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Mapping the dominant microbial species diversity at expiration date of raw meat and processed meats from equine origin, an underexplored meat ecosystem, in the Belgian retail

Geeraerts, Wim, De Vuyst, Luc, Leroy, Frédéric
International journal of food microbiology 2019 v.289 pp. 189-199
Anoxybacillus, Brevibacterium, Brochothrix thermosphacta, Carnobacterium divergens, DNA, Hafnia alvei, Lactobacillus curvatus, Lactobacillus sakei, Lactococcus piscium, Leuconostoc gelidum, Staphylococcus equorum, bacterial communities, coagulase negative staphylococci, ecosystems, food consumption, genes, horse meat, horses, lactic acid bacteria, paper, processed meat, raw meat, ribosomal RNA, sequence analysis, species diversity, storage temperature, zebras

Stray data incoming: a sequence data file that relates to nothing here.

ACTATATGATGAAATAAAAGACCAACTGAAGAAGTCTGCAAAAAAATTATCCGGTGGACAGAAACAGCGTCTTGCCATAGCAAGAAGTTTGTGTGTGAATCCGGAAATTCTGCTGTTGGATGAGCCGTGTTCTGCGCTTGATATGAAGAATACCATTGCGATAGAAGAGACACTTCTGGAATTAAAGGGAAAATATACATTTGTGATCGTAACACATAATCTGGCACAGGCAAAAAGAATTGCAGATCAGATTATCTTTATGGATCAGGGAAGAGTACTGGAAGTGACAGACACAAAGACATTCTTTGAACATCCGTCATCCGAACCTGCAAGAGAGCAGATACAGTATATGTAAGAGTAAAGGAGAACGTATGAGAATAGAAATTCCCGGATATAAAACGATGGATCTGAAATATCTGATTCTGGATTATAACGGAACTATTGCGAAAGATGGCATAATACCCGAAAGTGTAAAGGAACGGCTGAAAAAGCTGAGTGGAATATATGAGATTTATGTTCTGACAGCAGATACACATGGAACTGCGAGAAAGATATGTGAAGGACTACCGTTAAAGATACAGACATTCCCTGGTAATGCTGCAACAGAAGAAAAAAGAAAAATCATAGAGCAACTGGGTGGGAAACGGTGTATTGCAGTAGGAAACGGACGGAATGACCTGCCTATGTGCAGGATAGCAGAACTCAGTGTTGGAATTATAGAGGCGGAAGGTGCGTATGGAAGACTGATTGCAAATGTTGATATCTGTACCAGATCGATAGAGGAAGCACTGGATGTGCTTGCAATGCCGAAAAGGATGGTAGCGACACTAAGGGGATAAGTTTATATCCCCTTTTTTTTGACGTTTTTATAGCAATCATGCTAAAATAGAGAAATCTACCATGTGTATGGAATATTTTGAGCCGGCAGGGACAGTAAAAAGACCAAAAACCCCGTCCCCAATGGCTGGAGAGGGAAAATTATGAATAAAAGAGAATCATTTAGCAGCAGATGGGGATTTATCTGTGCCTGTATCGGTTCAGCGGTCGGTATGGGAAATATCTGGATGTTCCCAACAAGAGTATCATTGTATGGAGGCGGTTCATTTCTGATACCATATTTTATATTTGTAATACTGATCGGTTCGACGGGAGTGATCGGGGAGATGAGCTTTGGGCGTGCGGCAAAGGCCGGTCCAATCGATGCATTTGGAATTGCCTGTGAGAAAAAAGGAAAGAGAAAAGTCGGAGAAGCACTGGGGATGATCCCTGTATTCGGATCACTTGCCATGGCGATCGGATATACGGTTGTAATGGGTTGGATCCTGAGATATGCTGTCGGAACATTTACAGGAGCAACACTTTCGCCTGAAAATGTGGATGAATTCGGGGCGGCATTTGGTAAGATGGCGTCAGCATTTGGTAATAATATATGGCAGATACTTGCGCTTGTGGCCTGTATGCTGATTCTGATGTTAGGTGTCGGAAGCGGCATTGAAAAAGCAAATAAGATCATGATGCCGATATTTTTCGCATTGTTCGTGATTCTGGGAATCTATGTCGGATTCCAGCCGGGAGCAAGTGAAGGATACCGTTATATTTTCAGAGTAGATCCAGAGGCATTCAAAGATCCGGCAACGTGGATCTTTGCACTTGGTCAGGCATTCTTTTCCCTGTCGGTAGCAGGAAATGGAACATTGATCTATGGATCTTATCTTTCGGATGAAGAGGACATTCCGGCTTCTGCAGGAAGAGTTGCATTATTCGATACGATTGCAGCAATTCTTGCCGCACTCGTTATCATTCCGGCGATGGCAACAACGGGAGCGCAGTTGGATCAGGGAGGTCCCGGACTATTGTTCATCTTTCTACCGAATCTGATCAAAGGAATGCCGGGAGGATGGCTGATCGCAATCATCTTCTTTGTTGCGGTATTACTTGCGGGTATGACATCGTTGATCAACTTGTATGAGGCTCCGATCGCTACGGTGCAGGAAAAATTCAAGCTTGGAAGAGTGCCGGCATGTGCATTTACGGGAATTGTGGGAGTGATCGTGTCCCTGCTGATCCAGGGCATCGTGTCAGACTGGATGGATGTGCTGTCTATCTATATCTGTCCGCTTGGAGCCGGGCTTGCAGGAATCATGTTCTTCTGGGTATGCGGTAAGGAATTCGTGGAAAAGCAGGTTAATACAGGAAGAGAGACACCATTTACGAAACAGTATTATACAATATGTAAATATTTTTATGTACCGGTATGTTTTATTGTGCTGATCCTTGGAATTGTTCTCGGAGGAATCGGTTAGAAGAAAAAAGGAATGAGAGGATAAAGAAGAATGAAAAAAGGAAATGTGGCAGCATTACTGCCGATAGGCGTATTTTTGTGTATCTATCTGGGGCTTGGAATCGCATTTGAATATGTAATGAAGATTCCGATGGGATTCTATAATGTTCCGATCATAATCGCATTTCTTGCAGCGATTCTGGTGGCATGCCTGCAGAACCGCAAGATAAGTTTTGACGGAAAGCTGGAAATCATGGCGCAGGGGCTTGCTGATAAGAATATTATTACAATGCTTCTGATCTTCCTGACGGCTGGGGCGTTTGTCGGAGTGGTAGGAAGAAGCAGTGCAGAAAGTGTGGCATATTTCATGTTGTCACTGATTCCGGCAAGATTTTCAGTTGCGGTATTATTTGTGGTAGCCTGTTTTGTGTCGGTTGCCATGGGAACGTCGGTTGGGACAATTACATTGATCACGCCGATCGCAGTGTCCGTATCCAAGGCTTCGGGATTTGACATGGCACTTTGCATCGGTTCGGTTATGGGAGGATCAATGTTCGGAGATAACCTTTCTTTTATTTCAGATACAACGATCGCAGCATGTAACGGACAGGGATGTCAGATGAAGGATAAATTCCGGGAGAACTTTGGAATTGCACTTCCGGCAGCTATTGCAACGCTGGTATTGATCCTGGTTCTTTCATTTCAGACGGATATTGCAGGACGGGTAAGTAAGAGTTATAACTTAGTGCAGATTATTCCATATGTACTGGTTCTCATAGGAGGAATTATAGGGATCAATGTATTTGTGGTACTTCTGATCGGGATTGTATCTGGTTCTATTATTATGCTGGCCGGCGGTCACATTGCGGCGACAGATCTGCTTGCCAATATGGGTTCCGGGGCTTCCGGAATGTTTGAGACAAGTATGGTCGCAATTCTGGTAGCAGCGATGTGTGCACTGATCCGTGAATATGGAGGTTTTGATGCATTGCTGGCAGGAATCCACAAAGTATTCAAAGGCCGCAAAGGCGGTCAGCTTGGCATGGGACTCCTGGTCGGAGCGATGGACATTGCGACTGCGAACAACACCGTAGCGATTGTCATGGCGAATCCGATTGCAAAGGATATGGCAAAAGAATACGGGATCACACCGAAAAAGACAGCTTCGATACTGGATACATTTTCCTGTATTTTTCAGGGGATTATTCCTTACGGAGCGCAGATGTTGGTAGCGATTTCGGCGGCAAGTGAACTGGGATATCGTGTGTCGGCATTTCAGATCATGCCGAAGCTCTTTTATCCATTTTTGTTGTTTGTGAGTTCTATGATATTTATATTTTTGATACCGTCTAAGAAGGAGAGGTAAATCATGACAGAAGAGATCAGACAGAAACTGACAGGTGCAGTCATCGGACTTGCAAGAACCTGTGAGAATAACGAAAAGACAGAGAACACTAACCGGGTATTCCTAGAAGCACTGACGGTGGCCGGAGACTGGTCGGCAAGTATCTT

Although equine meats and their derived smoked or fermented products are popular in some regions of the world, they only form a minor fraction of the global meat consumption. The latter may explain why their associated bacterial communities have not received much attention. In the present study, 69 different samples of equine meats and meat products were investigated. The samples consisted of raw meat from horses (17 samples) and zebra (7), as well as non-fermented but smoked (24) and fermented (21) horse meat products. After purchase, all samples were stored at 4 °C and analysed at expiration date. Besides an estimation of the total microbial counts, specific attention was paid to the identification of lactic acid bacteria (LAB) and catalase-positive cocci, in particular the group of coagulase-negative staphylococci (CNS), involved, due to their technological relevance in view of the elaboration of meat products. Samples that were loosely wrapped in butcher paper instead of vacuum- or modified-atmosphere packages were also screened for pseudomonads and enterobacterial species. In total, 1567 bacterial isolates were collected, subjected to (GTG)5-PCR fingerprinting of genomic DNA, and identified by multiple gene sequencing (based on the 16S rRNA, pheS, rpoA, rpoB, and/or tuf genes). Overall, the bacterial species diversity consisted mostly of LAB but was contingent on the type of product. Raw meat was dominated by Carnobacterium divergens, Lactobacillus sakei, Lactococcus piscium, and Leuconostoc gelidum, with zebra meat being particularly rich in lactococci. Smoked and fermented horse meat products contained mostly Lb. sakei and, to a lesser degree, Lactobacillus curvatus. In addition, several catalase-positive cocci (mostly Staphylococcus equorum), Anoxybacillus sp., Brevibacterium sp., Brochothrix thermosphacta, and the enterobacterial species Hafnia alvei were found.